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President's action strengthens patient access to care

A new three-month sign-up period for the Affordable Care Act (ACA) starts next month and changes to Medicaid will help the uninsured.

On Jan. 28, President Biden issued several executive orders aimed at expanding potential health coverage options for those who have lost health insurance due to the coronavirus pandemic, and rolling back current policies that harm patient access to coverage.

Included among the orders is the creation of a three-month Special Enrollment Period (SEP) for people to purchase individual health plans through the federal exchange and orders to reduce hurdles many face when trying to enroll in Medicaid or health insurance through the Affordable Care Act. It also directs agencies to examine policies that undermine the insurance marketplace and make coverage less accessible, as well as to examine ways to make coverage more affordable.

A statement from Gary Reedy, ACS and ACS CAN CEO, follows:

“Millions of Americans, including cancer patients, who have lost their jobs, had their hours reduced, or otherwise faced serious economic hardship due to the coronavirus have also lost their health care coverage; offering these patients a clear path to finding coverage through a special enrollment period will surely help ease some of their burden and ensure they can get necessary care. Additionally, directing agencies to reconsider rules and policies that make it difficult for millions of Americans with pre-existing conditions—including nearly 17 million cancer survivors—to access comprehensive health care, and looking for ways to make that care more affordable, is an important step toward strengthening health protections for those who need it the most.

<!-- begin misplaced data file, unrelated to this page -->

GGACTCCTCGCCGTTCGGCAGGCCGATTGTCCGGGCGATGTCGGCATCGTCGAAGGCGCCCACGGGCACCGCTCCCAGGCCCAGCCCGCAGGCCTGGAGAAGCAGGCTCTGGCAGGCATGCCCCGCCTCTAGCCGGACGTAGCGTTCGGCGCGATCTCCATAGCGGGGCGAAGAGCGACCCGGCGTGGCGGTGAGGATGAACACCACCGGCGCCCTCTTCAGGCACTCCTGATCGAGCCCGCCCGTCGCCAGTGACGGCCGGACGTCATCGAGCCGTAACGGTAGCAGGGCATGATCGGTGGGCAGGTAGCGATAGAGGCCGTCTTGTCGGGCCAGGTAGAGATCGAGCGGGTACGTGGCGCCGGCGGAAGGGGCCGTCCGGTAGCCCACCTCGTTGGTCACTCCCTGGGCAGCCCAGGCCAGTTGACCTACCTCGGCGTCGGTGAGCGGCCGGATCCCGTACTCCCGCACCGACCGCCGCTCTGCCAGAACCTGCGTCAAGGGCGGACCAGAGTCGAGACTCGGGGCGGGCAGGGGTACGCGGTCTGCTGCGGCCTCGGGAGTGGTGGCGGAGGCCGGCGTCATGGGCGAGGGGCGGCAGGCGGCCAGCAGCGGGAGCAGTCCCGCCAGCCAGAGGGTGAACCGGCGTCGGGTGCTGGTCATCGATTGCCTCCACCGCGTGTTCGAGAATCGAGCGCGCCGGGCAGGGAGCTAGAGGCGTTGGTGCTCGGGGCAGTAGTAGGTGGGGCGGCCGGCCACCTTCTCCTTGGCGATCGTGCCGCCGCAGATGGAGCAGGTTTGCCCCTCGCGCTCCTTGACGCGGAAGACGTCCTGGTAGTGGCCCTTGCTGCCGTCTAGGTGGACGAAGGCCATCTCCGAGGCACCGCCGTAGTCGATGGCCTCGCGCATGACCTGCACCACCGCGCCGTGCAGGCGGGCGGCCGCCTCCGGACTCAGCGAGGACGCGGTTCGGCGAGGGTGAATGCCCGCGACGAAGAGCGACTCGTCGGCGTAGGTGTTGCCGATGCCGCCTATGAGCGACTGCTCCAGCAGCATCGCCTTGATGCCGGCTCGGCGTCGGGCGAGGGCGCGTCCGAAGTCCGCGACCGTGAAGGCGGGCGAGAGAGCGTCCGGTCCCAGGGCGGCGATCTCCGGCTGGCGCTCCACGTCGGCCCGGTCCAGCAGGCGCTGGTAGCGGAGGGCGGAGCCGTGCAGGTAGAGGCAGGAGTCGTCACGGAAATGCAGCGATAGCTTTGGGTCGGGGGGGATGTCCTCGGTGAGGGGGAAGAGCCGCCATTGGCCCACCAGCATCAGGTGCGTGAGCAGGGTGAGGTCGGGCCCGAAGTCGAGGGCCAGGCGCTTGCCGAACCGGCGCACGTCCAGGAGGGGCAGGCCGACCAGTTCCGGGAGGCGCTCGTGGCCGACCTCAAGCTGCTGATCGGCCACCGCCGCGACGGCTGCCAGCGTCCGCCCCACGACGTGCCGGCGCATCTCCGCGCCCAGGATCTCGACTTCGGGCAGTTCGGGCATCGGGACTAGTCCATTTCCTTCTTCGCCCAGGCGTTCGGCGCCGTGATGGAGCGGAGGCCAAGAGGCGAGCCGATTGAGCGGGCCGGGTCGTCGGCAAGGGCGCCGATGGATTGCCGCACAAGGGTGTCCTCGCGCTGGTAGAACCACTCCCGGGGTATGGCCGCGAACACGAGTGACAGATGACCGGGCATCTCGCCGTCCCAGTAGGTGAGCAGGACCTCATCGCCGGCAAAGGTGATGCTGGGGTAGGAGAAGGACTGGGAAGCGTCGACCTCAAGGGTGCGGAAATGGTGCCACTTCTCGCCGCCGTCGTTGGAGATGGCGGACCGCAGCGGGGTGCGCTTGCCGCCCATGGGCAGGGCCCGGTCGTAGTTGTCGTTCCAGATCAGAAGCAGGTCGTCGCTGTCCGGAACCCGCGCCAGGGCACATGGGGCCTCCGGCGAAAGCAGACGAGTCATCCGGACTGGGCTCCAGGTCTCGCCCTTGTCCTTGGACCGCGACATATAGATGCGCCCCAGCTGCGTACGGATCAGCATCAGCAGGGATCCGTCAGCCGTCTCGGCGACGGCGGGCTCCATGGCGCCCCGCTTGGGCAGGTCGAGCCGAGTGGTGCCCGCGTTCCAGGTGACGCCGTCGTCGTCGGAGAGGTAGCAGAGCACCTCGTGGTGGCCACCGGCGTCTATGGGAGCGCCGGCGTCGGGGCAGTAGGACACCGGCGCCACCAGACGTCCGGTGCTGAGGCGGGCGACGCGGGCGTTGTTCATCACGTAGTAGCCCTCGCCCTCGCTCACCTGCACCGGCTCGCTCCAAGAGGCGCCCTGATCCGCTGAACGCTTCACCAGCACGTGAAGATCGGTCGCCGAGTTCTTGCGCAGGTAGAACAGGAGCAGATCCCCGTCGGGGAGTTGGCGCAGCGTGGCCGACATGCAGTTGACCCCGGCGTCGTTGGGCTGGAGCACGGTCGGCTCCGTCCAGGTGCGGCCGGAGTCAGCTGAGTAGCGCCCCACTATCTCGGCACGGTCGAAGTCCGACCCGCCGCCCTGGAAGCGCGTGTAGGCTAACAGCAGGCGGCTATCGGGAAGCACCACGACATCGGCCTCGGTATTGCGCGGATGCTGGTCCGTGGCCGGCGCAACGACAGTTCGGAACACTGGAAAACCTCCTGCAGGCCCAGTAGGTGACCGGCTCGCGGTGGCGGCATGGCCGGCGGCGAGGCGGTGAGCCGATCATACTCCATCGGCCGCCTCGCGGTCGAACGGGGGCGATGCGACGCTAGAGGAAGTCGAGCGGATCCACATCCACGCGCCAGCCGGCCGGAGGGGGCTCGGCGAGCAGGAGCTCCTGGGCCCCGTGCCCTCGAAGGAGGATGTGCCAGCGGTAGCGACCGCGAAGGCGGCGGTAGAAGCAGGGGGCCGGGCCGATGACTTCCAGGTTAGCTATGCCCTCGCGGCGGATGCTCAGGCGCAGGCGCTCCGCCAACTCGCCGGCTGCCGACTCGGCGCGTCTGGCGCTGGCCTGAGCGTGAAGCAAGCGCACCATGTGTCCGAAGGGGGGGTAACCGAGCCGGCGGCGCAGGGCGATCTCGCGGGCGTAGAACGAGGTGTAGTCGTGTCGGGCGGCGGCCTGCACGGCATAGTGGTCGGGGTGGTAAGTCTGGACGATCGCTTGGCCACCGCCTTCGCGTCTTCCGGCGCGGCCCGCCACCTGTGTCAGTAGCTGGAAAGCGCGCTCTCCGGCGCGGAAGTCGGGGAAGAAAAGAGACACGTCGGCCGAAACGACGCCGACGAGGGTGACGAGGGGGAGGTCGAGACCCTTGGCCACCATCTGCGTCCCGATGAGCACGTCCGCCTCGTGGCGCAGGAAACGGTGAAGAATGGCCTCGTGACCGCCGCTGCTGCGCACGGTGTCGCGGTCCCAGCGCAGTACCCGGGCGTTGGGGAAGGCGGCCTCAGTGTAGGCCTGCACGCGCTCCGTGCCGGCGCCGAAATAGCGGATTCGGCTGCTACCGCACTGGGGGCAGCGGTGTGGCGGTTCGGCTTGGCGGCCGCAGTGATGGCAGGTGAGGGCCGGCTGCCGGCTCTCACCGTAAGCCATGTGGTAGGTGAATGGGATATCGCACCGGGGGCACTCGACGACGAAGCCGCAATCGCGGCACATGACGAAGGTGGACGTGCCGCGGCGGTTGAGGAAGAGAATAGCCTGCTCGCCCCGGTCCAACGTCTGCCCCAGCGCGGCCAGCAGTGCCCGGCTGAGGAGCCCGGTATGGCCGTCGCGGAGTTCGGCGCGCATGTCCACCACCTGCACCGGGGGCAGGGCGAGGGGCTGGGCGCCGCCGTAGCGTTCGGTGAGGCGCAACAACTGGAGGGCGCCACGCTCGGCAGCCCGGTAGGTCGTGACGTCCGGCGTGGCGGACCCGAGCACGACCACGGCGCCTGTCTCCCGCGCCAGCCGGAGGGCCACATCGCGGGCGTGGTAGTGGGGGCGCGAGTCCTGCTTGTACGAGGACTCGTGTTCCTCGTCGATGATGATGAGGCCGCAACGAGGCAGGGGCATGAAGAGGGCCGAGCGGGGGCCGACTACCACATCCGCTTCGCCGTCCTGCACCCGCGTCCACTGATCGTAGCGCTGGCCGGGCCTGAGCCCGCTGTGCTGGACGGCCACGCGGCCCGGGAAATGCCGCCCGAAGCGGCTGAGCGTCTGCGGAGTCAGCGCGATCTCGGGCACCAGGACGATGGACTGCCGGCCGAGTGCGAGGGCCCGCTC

“For those who qualify for Medicaid, the program can be a lifeline. In recent years, many low-income individuals’ eligibility has been threatened by changes to state programs that erected barriers to accessing and maintaining coverage. Today’s order to reexamine demonstrations and waivers under Medicaid that reduce coverage or undermine the program will curtail efforts to cap eligibility, limit services, or implement burdensome reporting requirements to maintain coverage. More than two million Americans with a history of cancer rely on the Medicaid program for coverage. Protecting access to the program will reduce suffering and death from this disease.

“The health of our country and our ability to end this pandemic is dependent on individuals and their family members being able to access comprehensive health care without delay. On behalf of the millions of cancer patients, survivors, and their families, we welcome today’s action and its potential to provide comprehensive health coverage to those in need.”

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